In early February of 1940, Joseph Stalin’s military soldiers (the NKVD) stormed into my Polish family’s farmhouse outside of Tarnopol (then Poland; now Ukraine), rounded up Jadwiga and her husband Jacenty, and their six children (Mary, Janina, Joe, Stanley, John, Bernice), placed them on sleds and carted them off to boxcars at a nearby train station. They were packed into a crowded car and deported to the bitter depths of Siberia, where they endured life in a slave labor camp for 18 months—my grandfather and eldest aunt were forced to cut down trees in the forest with other workers. Conditions were abysmal.

Nearly 1 million Poles were deported to Russian slave labor between 1940 and the summer of 1941, but the American history books in school never mentioned it. Understanding what I do now, I sense that it was due to the fact that Stalin became America’s ally to defeat Hitler—Hitler’s attack on Russia in the summer of 1941 broke Germany and Russia’s non-aggression pact, which was signed in the fall of 1939, thereby solidifying their efforts to invade Poland; Hitler from the west, Stalin from the east. The consensus must have been: “Stalin helped us win the war—let’s not get into that other thing he did to the Polish people.”

Curiously, Hitler’s attack on Russia in the summer of 1941 was a blessing in disguise. Suddenly, Stalin wanted to join the Allied Forces. But Britain stepped in. She drafted a treaty (The Sikorski–Mayski Agreement), which stipulated Stalin had to free the Polish citizens he deported—those that were still alive. Labor camps were liberated. My family, by some miracle, remained intact, and, like so many others, fled by foot (or by sneaking lifts in a boxcar on an occasional passing train—the irony!) south, toward Uzbekistan, where they hoped to meet the Polish Army-In-Exile and General Anders’ command.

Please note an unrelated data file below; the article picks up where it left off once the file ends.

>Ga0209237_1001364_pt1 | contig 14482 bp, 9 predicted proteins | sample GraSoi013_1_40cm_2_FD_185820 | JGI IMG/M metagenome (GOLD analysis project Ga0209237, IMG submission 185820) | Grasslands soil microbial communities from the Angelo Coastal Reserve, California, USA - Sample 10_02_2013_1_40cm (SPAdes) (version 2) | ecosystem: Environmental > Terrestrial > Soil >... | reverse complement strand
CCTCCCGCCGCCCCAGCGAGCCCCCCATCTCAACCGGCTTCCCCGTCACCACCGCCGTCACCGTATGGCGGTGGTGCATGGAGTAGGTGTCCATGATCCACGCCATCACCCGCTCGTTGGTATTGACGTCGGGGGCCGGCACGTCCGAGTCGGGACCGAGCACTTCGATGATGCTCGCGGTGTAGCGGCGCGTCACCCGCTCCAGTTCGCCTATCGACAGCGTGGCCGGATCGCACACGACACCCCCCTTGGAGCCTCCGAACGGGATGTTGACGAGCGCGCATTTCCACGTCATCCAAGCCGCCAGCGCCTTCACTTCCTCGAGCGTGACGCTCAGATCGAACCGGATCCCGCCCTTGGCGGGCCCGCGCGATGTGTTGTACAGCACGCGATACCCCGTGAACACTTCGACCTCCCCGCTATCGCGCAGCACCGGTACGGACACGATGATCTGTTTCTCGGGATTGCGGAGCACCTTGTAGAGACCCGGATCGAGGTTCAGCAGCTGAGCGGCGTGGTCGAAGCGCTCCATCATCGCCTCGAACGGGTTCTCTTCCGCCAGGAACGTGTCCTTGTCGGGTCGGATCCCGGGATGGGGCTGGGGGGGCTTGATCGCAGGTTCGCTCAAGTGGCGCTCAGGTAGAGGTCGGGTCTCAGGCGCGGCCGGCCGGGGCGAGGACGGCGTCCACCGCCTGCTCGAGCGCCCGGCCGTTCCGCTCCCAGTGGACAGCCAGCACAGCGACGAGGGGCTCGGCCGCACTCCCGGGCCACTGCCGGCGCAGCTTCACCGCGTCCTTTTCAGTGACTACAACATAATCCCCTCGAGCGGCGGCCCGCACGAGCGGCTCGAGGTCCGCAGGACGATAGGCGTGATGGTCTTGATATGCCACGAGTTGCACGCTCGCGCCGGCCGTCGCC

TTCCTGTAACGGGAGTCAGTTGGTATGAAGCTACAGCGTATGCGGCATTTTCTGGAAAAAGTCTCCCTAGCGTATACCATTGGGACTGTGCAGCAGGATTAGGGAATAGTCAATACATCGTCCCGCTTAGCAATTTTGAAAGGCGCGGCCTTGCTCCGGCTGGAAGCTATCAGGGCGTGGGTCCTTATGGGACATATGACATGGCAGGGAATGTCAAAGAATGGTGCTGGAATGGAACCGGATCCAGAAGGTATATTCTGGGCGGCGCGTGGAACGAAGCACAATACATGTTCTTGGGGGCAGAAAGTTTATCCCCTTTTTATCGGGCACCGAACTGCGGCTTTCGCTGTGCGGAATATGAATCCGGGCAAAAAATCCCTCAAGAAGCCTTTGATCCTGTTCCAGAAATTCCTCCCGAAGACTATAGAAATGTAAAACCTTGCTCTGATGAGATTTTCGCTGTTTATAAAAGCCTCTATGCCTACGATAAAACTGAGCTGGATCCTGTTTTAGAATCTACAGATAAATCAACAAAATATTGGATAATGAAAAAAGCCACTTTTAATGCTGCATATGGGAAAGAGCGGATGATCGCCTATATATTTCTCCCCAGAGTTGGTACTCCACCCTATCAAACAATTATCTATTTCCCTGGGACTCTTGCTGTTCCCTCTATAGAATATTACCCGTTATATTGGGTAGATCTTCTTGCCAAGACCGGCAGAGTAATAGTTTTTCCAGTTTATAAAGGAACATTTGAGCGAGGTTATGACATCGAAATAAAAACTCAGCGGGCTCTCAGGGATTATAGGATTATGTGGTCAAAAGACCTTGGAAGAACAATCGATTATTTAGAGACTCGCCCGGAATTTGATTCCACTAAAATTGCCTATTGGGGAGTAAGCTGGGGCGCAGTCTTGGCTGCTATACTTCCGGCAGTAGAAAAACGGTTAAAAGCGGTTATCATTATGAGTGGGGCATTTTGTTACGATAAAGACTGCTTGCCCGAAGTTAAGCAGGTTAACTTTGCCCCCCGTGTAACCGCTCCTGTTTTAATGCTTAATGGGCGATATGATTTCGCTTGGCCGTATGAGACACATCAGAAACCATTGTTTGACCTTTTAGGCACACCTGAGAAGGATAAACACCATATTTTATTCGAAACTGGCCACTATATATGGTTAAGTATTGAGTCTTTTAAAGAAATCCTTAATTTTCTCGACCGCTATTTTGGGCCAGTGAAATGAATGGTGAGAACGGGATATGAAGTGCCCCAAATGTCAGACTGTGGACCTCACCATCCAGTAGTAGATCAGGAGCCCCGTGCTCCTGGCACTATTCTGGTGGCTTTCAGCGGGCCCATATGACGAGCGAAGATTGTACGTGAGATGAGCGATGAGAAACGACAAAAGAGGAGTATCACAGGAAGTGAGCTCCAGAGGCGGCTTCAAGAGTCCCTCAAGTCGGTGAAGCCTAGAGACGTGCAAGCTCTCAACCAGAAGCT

Jadwiga’s strength was prevalent through all of this. Some lives were lost along the way. But the woman kept on; she believed that something bigger than herself was leading her and the family toward safety—in this case, out of Russia with tens of thousands of other Poles, and into Tehran, and then India, and eventually, to an orphanage for Polish children in one of Britain’s East African territories. It was there, in Tanzania, where my family finally found refuge from the turbulent storms.

Bringing all of the nuances of my family’s tale to life in the memoir “Grace Revealed,” felt destined. I knew my grandmother was strong in real life, however, her spirit must be quite strong wherever she is now. In a way, I sense Jadwiga has been guiding some of the events that have occurred since I began this ancestral trek and shared it with others.

You never really see it coming, but there are profound, life-altering gifts that arrive when you explore your lineage—the gift of wisdom; the gift of hope; the gift of grace.

You can meet our guest blogger, Greg Archer, at PolishFest June 1-3. Buy his book at


153 views0 comments

Recent Posts

See All